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After a day of digging, or rather, carefully brushing sand around to avoid losing any artifacts, most of the dig team gathers together to watch documentaries because docudramas don't cause as many disagreements over cultural differences and aesthetic issues like the foul language that is ever present in other genres of film.

Nudity, in non-fiction, is less reprehensible.

We take bets on how long it will take for Zahi Hawass, the star Egyptologist, to show up when the video topic is ancient archaeology.

There is a member of our team we all try not to look at when Zahi appears because we all swear our co-worker and Zahi must shop in the same stores as they have the same staple wardrobe of khaki hats and blue jean shirts.

In one vignette Zahi explains how during mummification the organs are removed and placed in special jars while the body is emptied and dried out of all soft tissue.

I wonder if those early medical examiners, as holy men, washed the organs as is done in modern autopsies?

An act of washing, for them, would have been more about preservation for the next life.

Well, that is the assumption I make as a weekend quarterback of antiquities.

I'm an armchair archaeologist who thought, after watching a plethora of Discovery and History Channel specials, that she should take a trip to an actual field school for the summer.

I do seem to be holding my own even if my skin burns too easily, which has garnered me the nickname of Toast.

There hasn't been a documentary on yet that I haven't seen back home, but I don't mind because it gives my mind time to wander.

While everyone else watches the TV, I scribble down ideas that I'm sure someone else has thought of; ideas that I'm afraid to ask questions about because I think I'll look ignorant to the more seasoned members of the dig team.

I am older than the other students, but younger than many of the professors.

Age, however, doesn't indicate who knows the most about history and procedure.

Compared to the 17-year-old next to me, I'm an anthropology idiot.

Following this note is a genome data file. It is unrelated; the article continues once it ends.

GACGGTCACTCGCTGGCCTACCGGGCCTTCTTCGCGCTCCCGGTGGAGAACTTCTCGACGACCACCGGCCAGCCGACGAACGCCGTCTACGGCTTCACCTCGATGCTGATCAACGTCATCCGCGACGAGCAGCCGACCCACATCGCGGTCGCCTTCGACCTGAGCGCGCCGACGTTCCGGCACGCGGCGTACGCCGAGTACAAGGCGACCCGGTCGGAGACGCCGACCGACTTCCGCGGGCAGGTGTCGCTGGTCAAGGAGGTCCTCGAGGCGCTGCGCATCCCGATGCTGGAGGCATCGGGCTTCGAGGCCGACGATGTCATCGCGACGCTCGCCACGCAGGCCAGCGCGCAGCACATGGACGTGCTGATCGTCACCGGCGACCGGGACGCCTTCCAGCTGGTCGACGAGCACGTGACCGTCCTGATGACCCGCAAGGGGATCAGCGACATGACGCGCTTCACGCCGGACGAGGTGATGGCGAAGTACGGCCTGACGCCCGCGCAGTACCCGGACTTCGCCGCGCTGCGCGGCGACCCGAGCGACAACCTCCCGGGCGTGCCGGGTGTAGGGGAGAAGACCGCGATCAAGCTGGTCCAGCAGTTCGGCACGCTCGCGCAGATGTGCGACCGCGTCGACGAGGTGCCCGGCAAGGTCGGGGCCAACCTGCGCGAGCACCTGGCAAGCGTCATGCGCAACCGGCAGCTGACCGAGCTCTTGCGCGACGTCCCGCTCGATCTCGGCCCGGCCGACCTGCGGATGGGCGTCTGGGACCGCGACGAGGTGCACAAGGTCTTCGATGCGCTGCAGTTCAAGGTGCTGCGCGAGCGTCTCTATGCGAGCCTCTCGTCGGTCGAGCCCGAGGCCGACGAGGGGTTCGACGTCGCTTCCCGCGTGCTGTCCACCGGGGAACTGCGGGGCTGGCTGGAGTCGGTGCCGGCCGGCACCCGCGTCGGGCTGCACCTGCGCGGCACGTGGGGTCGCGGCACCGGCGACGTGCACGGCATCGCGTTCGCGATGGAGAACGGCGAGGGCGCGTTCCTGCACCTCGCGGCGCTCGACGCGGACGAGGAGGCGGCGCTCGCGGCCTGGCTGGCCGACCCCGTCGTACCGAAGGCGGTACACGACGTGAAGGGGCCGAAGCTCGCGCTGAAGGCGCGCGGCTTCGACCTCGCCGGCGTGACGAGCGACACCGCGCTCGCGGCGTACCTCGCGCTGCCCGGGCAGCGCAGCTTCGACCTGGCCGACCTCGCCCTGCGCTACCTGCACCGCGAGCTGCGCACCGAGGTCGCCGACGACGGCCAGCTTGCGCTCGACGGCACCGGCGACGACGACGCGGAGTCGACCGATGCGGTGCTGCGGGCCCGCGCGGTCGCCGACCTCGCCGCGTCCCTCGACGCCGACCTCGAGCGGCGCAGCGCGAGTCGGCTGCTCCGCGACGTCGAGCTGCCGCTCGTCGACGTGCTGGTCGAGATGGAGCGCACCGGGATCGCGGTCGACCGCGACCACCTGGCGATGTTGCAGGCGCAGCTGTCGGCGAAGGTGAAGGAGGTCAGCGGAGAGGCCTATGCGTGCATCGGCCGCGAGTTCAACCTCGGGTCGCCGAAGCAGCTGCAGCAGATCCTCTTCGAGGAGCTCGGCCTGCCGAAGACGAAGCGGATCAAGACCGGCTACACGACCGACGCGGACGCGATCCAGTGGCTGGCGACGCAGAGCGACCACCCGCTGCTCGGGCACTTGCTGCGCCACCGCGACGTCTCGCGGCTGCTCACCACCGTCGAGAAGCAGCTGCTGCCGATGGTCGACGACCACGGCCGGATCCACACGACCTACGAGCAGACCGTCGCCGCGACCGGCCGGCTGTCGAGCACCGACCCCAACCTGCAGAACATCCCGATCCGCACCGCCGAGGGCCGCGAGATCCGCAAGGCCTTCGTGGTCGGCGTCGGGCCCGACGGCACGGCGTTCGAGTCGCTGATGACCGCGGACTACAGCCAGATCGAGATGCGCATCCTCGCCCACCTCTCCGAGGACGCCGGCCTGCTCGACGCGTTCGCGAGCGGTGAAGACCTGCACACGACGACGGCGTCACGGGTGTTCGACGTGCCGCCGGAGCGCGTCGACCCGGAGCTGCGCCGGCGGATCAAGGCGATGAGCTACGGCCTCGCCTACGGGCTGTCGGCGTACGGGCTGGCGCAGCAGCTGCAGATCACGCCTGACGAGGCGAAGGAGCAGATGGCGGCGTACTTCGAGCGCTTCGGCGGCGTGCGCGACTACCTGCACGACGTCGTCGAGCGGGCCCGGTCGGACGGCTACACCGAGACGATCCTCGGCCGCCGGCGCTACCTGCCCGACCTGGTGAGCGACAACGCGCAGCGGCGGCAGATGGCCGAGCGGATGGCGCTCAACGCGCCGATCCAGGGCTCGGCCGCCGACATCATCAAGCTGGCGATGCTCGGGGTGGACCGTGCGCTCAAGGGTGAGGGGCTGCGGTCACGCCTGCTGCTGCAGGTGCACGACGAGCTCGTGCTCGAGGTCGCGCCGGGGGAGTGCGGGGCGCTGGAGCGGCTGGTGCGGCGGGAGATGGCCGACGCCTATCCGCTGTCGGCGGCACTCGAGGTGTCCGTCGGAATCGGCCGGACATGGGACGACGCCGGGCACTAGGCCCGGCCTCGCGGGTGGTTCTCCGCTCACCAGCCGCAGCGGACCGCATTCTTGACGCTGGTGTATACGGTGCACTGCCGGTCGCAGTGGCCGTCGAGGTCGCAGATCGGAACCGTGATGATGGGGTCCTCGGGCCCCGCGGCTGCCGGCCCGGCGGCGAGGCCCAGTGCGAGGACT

And yet, why do so many of them think we are different from the Egyptians?

I hear so many of the other diggers treating the artifacts like you'd treat the drawing a child would give you.

I can almost hear my “colleagues” saying, “Oh isn't that cute! Look at how they finally developed a system of belief in one God!”

“…For these pyramid builders, the conservation of a body was not for study, it was for metamorphosis…”


Do these guys ever wonder what explorers, thousands of years from now will think of our coffins and pickled, yet still desiccating dead?

Will these future historians realize that modern physicians weigh organs and take tissue samples for future analysis because death leaves questions?

Or will these distant humans think our rituals and documentation signified we were all just scared of death?

We assume our records will remain for easy interpretation, but I bet the ancient Egyptians thought the same.

The ancients believed so strongly in legacy that they dedicated themselves to building astounding monuments.

And yet, there are still segments of the population who won't give the ancients any credit for their skill and instead try to claim aliens were responsible.

Or, if not aliens, then obviously some other outside culture.

Not, of course, that we are influenced by other cultures, right?

For these pyramid builders, the conservation of a body was not for study, it was for metamorphosis.

There were no aliens.

That is my fact.

Ancient death held afterlife as a fact.

Most of modern humanity shares that belief even if we no longer wrap our facts in tight cloth.


words: Jessie Carty, North Carolina (homepage)
'Bound' was first published in Metazen

image: 'facing' -Dorothee Lang, Germany (blueprint21)


another digging into the past: Her Own Bones (#18)


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BluePrintReview - issue 26 - identity